From Toulouse to Cairo (ISRAEL HAYOM OP-ED) Dore Gold 04/06/12)
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Last week, French security forces arrested 19 radical Islamic
activists in Paris and four other French cities, including Toulouse,
where a French Muslim, who identified with al-Qaida, killed Rabbi
Yonatan Sandler and three Jewish school children on March 19. Weapons
were also seized in the raid. President Nicolas Sarkozy bluntly gave
the general reason for the arrests: "It´s in connection with a form
of Islamist radicalism."
The French were not using the politically correct language used in
the U.S. in recent years where officials talk about a war on
terrorism, but are reluctant to single out radical Islam by name.
Among the measures that the French government proposed was banning
entry into France for radical clerics who are Palestinian, Saudi and
Egyptian, and who wanted to attend a conference on April 6 held by
the Union des Organizations Islamiques de France (UOIF).
One of those barred was Sheik Yusuf Qaradawi, who is known as the
spiritual head of the global Muslim Brotherhood. Sarkozy himself
appeared to identify one of the underlying causes of Islamic
militancy in France: the dangerous ideologies that French Muslim
youth were absorbing.
As a result, one of the first measures Sarkozy took after the
Toulouse attacks was a decision that the French government would
prosecute people who regularly consulted jihadi websites or who had
traveled abroad for radical Islamist indoctrination.
How did France get into this position in the first place? It is
extremely important to examine the main organizations that have
assumed a leading position among French Muslims, like the UOIF. While
the group presented itself to French authorities as a moderating
force among alienated Muslim youth in France in the 1990s, it is
important to remember that the UOIF was really the French branch of
the Muslim Brotherhood.
Lorenzo Vidino, an academic and security expert who specializes in
Islamism and political violence in Europe and North America, has
carefully examined the ideology of the European branches of the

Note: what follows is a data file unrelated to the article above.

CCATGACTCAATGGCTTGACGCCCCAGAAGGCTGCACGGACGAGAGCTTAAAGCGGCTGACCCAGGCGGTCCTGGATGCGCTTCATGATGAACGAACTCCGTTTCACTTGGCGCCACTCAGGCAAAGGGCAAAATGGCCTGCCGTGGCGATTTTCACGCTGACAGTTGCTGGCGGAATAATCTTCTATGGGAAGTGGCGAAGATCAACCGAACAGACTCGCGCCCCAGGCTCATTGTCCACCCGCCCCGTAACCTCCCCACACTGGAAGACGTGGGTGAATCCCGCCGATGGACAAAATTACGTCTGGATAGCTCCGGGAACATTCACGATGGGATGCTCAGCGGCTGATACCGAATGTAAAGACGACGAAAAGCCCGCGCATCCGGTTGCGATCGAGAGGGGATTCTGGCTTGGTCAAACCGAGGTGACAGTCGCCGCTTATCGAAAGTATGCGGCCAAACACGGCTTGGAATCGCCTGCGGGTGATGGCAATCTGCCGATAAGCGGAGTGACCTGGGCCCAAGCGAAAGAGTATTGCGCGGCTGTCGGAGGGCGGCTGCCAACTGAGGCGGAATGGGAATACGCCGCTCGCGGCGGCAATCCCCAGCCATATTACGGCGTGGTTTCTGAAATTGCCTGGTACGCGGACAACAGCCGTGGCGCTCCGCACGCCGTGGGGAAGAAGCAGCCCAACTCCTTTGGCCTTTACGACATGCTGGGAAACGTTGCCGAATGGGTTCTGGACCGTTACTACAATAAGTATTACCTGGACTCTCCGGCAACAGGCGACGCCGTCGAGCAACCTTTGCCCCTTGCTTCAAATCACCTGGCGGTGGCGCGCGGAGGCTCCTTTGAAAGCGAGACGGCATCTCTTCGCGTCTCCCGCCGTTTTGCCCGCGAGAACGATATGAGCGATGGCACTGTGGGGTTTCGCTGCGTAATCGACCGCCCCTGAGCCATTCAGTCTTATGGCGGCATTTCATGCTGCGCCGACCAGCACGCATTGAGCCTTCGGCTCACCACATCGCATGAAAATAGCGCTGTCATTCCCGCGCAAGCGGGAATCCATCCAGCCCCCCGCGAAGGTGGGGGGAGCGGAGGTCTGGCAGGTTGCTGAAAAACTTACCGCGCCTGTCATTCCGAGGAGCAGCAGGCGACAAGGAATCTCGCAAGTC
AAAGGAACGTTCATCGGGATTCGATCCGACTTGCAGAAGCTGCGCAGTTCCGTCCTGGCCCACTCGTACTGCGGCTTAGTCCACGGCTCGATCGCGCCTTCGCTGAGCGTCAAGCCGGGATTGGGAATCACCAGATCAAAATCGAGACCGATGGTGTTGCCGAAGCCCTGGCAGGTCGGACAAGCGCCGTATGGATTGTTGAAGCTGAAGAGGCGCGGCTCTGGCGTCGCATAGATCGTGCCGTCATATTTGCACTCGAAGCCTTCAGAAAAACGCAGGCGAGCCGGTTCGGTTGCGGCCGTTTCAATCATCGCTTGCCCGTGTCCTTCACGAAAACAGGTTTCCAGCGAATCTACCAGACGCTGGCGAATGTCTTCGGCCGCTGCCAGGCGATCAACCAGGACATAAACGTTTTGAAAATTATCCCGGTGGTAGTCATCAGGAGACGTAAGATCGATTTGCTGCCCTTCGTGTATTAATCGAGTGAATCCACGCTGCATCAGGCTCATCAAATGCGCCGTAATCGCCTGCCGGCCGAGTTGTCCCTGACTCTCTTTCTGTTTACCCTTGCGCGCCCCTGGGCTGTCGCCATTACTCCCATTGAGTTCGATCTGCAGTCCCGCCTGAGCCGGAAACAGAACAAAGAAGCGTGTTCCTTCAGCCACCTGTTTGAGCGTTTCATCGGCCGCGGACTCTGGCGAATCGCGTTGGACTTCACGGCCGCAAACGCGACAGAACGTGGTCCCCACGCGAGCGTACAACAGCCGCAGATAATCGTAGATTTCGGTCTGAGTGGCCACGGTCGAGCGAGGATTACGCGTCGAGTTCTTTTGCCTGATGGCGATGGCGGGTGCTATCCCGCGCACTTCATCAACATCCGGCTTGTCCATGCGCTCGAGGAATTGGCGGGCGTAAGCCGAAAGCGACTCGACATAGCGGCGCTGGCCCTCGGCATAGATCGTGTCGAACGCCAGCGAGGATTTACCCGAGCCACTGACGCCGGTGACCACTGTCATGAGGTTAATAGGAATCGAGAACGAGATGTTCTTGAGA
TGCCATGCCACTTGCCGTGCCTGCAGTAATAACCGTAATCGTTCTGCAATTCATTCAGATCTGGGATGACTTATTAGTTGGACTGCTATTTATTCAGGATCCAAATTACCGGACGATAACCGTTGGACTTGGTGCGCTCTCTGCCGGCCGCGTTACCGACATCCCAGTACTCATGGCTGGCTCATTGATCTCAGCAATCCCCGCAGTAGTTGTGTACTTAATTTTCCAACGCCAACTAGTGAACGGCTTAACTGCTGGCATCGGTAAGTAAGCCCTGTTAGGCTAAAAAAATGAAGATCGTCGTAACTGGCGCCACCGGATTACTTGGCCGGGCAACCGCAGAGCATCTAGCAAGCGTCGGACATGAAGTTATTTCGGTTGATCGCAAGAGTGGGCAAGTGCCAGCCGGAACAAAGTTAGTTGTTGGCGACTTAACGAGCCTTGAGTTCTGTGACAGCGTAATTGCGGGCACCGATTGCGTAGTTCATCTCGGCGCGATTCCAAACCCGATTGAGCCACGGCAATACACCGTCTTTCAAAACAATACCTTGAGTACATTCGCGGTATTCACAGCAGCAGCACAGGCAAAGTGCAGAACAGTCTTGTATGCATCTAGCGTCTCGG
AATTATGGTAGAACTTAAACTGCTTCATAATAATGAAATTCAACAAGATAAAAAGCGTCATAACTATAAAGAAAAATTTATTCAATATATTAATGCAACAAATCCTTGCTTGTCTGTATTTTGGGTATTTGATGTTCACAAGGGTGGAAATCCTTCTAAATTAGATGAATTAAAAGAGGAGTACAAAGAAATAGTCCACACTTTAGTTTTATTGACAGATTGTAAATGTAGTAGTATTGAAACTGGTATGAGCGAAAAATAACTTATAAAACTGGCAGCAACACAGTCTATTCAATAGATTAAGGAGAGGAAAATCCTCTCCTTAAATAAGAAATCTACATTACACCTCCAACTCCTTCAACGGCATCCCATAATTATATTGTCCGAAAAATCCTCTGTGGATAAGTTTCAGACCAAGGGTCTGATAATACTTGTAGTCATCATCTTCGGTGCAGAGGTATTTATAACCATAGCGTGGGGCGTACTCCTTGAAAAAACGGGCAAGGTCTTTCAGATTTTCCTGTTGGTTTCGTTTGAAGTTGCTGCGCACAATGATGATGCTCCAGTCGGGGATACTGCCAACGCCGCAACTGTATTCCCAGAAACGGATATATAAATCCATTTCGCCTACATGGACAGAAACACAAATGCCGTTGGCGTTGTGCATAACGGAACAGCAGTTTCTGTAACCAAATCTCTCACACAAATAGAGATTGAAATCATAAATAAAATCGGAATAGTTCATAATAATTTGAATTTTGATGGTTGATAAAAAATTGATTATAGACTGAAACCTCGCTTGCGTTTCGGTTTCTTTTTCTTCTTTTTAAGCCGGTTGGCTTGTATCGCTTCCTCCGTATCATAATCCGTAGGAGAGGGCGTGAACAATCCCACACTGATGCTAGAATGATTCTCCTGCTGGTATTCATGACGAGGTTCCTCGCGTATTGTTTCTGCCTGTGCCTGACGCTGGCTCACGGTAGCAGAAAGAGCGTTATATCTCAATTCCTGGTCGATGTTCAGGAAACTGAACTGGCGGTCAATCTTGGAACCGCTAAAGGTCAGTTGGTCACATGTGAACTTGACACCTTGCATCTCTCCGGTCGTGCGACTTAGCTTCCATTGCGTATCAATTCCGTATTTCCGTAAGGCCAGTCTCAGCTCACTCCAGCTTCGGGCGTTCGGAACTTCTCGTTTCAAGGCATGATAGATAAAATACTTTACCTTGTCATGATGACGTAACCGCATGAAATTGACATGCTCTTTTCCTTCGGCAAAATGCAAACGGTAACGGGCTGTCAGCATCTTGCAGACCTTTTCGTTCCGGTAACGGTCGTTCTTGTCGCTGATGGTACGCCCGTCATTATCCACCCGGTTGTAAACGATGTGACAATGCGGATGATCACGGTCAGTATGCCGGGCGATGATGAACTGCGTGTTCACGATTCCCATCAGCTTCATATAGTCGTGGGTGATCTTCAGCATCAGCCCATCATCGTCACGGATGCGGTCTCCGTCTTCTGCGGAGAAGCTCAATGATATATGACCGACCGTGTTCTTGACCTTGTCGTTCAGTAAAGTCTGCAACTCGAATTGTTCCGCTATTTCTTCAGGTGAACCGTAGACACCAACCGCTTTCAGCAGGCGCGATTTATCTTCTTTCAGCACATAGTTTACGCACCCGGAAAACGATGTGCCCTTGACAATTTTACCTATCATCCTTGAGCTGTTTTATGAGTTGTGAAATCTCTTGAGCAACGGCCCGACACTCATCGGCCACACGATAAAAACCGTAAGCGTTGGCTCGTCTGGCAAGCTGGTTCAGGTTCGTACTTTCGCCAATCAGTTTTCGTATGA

Muslim Brotherhood. He notes that while its representatives have been
formally condemning violence since the Sept. 11 terror attacks, they
have a different interpretation of what constitutes terrorism. He
points out that Qaradawi has written about cases in which "terrorism
that is permitted by Islamic law," particularly when Islamic
territories are under occupation, like Chechnya, Kashmir, or Iraq for
most of the last 10 years, as well as the territories claimed by the
In Israel, the Muslim Brotherhood movement is largely perceived in
the context of Egypt, where it was founded, and the rest of the
Middle East. However, the group has a network of active branches that
have grown in major European countries, like Britain, Germany, and
Part of Europe´s current problem has been a tendency to underestimate
the deep hostility of the Muslim Brotherhood toward the European
states that are hosting it. Qaradawi has been a guest in London in
the past, while al-Banna´s grandson, the Swiss-born Tariq Ramadan,
teaches at Oxford University. The French government expressed its
regret that the UOIF had invited Ramadan to the same event with the
radical clerics, though it did not bar him from entering France.
Few pay attention to the movement´s expansionist orientation toward
the West and its calls, voiced in the past and present, for re-
establishing an Islamic empire. Hassan al-Banna, the founder of the
Muslim Brotherhood demanded:
"We want the Islamic flag to be hoisted once again on high,
fluttering in the wind ... Thus Andalusia, Sicily, the Balkans, the
Italian coast, as well as the islands of the Mediterranean, are all
of them Muslim Mediterranean colonies and they must return to the
The French should recall that the Islamic conquests expanded north of
Spain, when much of southern France was subdued up until the town of
Poitiers. Although it has not been forgotten by the Muslim
Brotherhood, there are those who prefer to ignore this history. They
also prefer to ignore the fact that the motto of the Muslim
Brotherhood, which appears on its publications, includes the
words: “Jihad is our path; martyrdom is our aspiration."
More recently, Sheik Qaradawi himself declared: "Constantinople was
conquered in 1453 by a 23-year-old Ottoman named Muhammad ibn Murad,
whom we call Muhammad the Conqueror. Now what remains is to conquer
Rome. That is what we wish for, and that is what we believe in. After
having been expelled twice, Islam will be victorious and reconquer
Europe ... I am certain that this time, victory will be won not by
the sword but by preaching." The UOIF, it should be pointed out, has
a chateau in France where it trains imams under Sheik Qaradawi.
This past weekend, the Egyptian Muslim Brotherhood announced that its
deputy supreme guide, Khairet al-Shater, would be running in the
Egyptian presidential elections. Should the Muslim Brotherhood
control the presidency of Egypt, this would have profound
implications not only for the security of Israel, but for European
states as well.
A Muslim Brotherhood-controlled Egypt would be well-placed for
channeling its ideology and resources on behalf of radical Islam to
France and the rest of Europe. By controlling the Islamic legal
opinions coming out of al-Azhar University in Cairo, the Egyptian
Muslim Brotherhood could influence the entire Sunni Muslim world.
By taking a liberal stand on the rise of the Muslim Brotherhood in
the Middle East, European states will be pursuing a self-defeating
policy. They would, in effect, be strengthening the movements that
are currently undermining their internal security most directly.
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